Crisis in Slow motion: the stubborn habits of migration

seminar_30916As part of the MCH Seminar series, our next event is on Wednesday, November 30, 1pm – 3pm, G.22 Politics Building, Newcastle University. (Lunch available from 12.30pm in the Politics Staff Common Room.)

Hosted in cooperation with Politics, for this seminar we are delighted to welcome Dr Debbie Lisle (Queen’s University Belfast).

Crisis in Slow motion: the stubborn habits of migration

This paper contests the temporal ordering of crisis and emergency that framed EU migration during the summer of 2015 and continues to shape official responses to the supposed ‘weakening’ of Europe’s borders.

Focusing specifically on arrival and reception experiences on the Greek island of Kos, this paper thinks with and alongside the encounters that are occluded by dominant crisis-framings in government, policy, media and activist circles. It begins by exploring the mundane actions, daily habits and embodied rhythms of simply getting on in the midst of a crisis – the stubborn and often indifferent acts of living, persisting and moving despite the claim of emergency.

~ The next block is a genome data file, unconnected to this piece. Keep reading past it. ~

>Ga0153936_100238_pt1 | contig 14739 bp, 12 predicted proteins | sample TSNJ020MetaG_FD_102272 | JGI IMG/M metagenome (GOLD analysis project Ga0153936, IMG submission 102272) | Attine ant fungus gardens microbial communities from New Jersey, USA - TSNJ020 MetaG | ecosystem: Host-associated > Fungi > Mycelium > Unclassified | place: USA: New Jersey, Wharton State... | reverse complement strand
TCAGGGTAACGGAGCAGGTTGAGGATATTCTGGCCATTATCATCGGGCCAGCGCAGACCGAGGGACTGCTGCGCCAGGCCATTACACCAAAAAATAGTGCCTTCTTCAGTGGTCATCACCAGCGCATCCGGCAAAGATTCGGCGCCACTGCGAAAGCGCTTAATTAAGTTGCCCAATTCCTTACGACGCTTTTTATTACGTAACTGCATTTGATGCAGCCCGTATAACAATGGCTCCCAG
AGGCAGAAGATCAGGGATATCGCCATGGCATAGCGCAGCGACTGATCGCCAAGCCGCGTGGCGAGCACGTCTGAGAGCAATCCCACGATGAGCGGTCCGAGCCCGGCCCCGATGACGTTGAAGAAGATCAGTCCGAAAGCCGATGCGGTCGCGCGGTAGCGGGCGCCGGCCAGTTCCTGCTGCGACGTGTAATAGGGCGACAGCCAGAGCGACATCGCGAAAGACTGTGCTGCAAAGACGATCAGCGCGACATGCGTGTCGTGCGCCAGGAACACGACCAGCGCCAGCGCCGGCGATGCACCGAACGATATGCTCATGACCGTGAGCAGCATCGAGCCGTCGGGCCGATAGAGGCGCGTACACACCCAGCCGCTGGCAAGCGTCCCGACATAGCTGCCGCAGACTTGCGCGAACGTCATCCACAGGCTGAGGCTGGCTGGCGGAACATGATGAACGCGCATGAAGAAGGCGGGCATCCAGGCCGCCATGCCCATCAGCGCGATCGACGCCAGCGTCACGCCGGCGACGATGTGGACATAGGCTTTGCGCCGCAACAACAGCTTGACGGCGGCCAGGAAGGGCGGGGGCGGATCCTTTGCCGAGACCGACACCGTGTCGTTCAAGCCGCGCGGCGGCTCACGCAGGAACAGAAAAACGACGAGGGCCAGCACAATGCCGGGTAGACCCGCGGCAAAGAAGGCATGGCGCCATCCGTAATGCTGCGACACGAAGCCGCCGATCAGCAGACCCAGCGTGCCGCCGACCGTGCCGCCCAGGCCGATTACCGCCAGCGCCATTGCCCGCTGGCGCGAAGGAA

Of particular interest here are the everyday human / non-human relations that persist in repetitive acts of daily living (e.g. washing, eating, playing) as well as the complex relationships that people on the move have with objects (e.g. backpacks, smartphones). Focusing on these embodied and material relations is one way to visualize not only the rich, vibrant agencies that persist in and through moments of crisis, but also the non-spectacular moments of solidarity, care and circulation that contest dominant modes of abjection and rescue.

The seminar is free and is open to all interested in attending. No need to book.

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